2) Quick Goodreads Reviewer Interpolation:

Nabokov is often characterized as an "art for art's sake" type of writer. And indeed he was. Nabokov felt that religion and politics had absolutely no place in fiction. You'll either agree with that assertion or you won't. I agree with it, and I'm a religious person. I'll adduce one example of the foregoing and then move on: N. Gogol's /Dead Souls/ is a funny and highly original and at times oddly moving novel. Gogol's sequel to /Dead Souls/, written after he converted to some Christo-catholic variant religion is dull and pedantic and offensively preachy and, oddly enough, patently un-profound. Anti-profound. Trite.

3) Moving Swiftly On:

"It is not indispensable to have known Father personally in order to understand this; it is enough to have read his books with reasonable care. For the poet in Nabokov the vehicle of choice was the concrete artistic experience rather than the abstract declaration. However, if one is in quest of quotable bits of credo, the miniature Socratic dialogue of the 1927 story 'The Passenger' concedes another rare peek into the essence of his ethos. 'Life is more talented than we,' says the character, the writer. 'How can we compete with that goddess? Her works are untranslatable, indescribable.' Hence, 'all that's left to us is to treat her crations as a film producer does a famous novel, altering it beyond recognition...for the sole purpose of having an entertaining film unfold without a hitch, punishing virtue in the beginning and vice at the end,...with an expected but all-resolving outcome....We think that Life's performance is too sweeping, too uneven, that her genius is too untidy. To indulge our readers we cut out of Life's untrammeled novels our neat little tales for the use of schoolchildren. Allow me, in this connection, to impart to you the following experience....'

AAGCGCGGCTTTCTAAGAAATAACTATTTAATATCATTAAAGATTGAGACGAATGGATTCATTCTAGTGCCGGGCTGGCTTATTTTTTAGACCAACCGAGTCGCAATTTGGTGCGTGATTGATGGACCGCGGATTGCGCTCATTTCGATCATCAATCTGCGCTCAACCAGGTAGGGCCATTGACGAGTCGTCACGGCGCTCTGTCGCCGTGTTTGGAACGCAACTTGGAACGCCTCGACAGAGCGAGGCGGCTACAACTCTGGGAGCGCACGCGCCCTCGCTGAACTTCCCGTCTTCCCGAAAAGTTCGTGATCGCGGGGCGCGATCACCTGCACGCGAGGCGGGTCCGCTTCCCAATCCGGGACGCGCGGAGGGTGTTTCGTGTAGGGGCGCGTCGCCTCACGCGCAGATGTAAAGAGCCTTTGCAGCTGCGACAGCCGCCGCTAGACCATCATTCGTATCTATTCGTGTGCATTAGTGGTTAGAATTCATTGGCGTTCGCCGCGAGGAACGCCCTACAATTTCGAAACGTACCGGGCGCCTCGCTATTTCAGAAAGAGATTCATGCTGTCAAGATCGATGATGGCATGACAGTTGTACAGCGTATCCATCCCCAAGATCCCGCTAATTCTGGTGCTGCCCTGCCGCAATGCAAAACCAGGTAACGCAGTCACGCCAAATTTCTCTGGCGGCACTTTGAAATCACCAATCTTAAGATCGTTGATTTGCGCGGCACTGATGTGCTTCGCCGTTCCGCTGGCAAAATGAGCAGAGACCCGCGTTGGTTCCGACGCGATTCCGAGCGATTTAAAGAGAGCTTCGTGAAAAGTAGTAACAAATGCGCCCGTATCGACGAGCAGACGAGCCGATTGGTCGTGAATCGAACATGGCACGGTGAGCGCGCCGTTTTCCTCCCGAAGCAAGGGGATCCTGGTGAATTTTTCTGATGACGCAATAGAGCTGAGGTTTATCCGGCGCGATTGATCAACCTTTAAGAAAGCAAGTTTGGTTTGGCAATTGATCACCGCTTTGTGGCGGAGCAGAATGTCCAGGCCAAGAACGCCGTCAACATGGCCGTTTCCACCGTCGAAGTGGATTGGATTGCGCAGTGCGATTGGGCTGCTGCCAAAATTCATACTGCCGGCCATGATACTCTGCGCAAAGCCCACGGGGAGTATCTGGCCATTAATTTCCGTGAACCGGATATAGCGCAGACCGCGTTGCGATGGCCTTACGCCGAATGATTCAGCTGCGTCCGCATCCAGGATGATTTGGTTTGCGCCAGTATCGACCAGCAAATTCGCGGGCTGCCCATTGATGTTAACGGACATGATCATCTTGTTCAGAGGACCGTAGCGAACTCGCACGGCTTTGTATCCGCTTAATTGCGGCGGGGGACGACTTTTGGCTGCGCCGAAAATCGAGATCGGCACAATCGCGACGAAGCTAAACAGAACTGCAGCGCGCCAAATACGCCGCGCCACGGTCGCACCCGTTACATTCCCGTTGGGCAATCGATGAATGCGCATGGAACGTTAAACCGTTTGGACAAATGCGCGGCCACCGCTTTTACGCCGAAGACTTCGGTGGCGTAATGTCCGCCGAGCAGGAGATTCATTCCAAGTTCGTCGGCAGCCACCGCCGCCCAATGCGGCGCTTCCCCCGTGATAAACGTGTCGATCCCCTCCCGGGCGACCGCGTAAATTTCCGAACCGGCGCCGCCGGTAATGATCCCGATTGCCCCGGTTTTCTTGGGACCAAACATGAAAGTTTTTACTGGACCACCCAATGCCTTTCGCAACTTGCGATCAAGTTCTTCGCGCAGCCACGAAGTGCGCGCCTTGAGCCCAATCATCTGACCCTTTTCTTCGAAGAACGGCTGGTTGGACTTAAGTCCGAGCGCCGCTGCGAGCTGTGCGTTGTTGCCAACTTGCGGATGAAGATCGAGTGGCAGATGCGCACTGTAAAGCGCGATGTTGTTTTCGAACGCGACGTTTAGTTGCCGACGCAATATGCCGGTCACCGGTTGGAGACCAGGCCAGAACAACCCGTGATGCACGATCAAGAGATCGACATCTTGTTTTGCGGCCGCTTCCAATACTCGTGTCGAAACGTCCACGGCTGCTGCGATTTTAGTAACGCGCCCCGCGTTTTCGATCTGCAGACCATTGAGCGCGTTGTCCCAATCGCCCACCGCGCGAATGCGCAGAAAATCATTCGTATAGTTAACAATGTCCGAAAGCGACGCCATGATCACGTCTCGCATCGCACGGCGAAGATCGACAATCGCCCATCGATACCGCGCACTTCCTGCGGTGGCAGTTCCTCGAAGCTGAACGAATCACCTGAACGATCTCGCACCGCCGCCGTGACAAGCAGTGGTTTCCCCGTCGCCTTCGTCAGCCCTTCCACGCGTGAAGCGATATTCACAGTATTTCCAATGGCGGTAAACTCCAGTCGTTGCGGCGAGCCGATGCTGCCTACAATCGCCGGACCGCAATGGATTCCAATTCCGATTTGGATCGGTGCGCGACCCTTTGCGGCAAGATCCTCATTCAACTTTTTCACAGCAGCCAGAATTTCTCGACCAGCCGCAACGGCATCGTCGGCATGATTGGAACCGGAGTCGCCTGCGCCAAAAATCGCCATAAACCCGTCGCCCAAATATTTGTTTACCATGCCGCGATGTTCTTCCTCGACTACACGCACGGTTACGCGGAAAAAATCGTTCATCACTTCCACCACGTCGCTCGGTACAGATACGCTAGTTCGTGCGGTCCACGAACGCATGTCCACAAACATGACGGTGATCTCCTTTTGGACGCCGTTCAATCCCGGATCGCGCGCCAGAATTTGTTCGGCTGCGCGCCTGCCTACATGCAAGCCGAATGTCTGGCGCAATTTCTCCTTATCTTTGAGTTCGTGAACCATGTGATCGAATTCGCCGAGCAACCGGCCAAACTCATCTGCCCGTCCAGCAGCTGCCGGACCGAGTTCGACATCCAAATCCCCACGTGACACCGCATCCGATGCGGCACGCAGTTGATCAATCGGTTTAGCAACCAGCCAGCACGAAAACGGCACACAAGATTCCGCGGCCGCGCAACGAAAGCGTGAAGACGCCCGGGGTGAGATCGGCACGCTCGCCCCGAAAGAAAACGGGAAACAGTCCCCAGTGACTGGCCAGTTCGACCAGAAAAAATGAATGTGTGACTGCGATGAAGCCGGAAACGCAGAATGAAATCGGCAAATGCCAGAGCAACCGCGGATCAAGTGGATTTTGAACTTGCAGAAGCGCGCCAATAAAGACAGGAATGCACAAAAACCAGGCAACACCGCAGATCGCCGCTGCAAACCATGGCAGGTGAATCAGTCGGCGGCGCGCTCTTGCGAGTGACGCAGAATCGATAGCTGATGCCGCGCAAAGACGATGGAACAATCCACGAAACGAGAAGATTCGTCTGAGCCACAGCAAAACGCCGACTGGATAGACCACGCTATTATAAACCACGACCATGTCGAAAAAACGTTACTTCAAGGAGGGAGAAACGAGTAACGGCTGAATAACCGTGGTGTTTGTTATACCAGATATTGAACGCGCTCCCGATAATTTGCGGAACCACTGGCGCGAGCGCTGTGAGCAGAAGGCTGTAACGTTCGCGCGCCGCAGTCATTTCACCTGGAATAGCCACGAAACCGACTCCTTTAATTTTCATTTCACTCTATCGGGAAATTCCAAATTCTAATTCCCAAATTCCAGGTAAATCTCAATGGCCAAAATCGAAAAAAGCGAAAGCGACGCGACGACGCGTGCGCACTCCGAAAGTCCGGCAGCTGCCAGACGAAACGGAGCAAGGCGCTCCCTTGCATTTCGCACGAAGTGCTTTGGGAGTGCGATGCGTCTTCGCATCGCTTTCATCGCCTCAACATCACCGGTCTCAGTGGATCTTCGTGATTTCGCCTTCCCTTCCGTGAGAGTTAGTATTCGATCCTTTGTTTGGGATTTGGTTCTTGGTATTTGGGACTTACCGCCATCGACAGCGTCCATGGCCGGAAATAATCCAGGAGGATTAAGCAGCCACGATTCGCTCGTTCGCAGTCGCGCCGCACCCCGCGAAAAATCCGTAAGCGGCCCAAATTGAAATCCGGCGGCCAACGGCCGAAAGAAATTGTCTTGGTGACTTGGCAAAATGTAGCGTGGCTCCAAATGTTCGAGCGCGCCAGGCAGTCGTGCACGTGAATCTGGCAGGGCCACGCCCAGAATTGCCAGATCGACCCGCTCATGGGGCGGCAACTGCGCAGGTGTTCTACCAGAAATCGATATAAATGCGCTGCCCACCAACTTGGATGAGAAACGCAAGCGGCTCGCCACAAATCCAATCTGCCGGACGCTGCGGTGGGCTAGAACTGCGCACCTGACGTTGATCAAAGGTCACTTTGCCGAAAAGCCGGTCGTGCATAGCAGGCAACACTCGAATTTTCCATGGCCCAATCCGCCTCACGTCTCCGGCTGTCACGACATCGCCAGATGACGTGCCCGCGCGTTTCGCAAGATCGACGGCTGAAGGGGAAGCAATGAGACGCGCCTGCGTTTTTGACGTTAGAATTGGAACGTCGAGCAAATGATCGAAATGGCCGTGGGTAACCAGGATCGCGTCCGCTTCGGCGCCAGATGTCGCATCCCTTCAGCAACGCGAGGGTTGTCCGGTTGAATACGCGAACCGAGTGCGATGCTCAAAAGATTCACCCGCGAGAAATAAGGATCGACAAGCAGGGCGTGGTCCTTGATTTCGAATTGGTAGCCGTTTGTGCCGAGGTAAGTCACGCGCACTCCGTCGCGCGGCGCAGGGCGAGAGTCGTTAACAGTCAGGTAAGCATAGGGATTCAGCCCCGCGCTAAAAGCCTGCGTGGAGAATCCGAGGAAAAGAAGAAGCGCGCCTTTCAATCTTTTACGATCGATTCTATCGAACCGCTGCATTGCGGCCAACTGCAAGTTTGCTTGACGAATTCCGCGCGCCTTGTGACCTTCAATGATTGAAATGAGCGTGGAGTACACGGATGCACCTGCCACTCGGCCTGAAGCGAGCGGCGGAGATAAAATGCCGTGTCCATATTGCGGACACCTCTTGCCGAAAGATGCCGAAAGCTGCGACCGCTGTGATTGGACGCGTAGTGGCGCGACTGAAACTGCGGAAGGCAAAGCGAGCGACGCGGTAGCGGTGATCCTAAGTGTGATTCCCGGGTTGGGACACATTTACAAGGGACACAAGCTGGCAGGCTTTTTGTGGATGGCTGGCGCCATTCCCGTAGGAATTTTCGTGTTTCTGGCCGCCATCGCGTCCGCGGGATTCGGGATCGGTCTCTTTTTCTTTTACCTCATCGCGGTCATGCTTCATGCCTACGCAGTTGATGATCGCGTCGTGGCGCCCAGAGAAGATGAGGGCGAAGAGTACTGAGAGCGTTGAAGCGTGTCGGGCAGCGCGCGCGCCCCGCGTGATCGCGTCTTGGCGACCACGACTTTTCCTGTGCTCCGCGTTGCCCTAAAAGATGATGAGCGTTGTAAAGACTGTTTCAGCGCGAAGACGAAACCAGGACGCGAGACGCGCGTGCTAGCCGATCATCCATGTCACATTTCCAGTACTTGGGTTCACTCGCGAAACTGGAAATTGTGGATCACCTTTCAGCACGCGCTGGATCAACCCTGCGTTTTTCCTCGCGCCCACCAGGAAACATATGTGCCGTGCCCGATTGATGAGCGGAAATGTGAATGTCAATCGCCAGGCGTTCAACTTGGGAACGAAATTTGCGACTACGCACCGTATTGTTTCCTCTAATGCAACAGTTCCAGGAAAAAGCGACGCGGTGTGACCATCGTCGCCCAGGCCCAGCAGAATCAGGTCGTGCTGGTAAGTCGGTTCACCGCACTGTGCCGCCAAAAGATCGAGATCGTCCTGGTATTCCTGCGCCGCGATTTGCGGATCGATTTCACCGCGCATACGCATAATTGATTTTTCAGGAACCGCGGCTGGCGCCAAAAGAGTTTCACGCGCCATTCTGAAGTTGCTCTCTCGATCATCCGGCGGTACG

"At the story's end, his interlocutor the wise critic replies: 'There is much in life that is casual, and there is also much that is unusual. The Word is given the sublime right to enhance chance and to make of the trascendental something that is not accidental.' But the writer's concluding thought expresses two further distinct, if undivorceable, considerations -- artistic curiosity and human compassion: 'The trouble is that I did not learn, and shall never learn, why the passenger cried.'"

4) Wrap Up:

So, if that last paragraph doesn't hook you, i.e., if you don't think it matters 'who' the passenger is or 'why' she cried, you probably aren't the kind of person to read fiction, or even to try writing it yourself. Therefore, the answer to the question that launched this review's word-count into the stratosphere is "empathy." Artistic empathy. You can trust Nabokov 100% in this respect.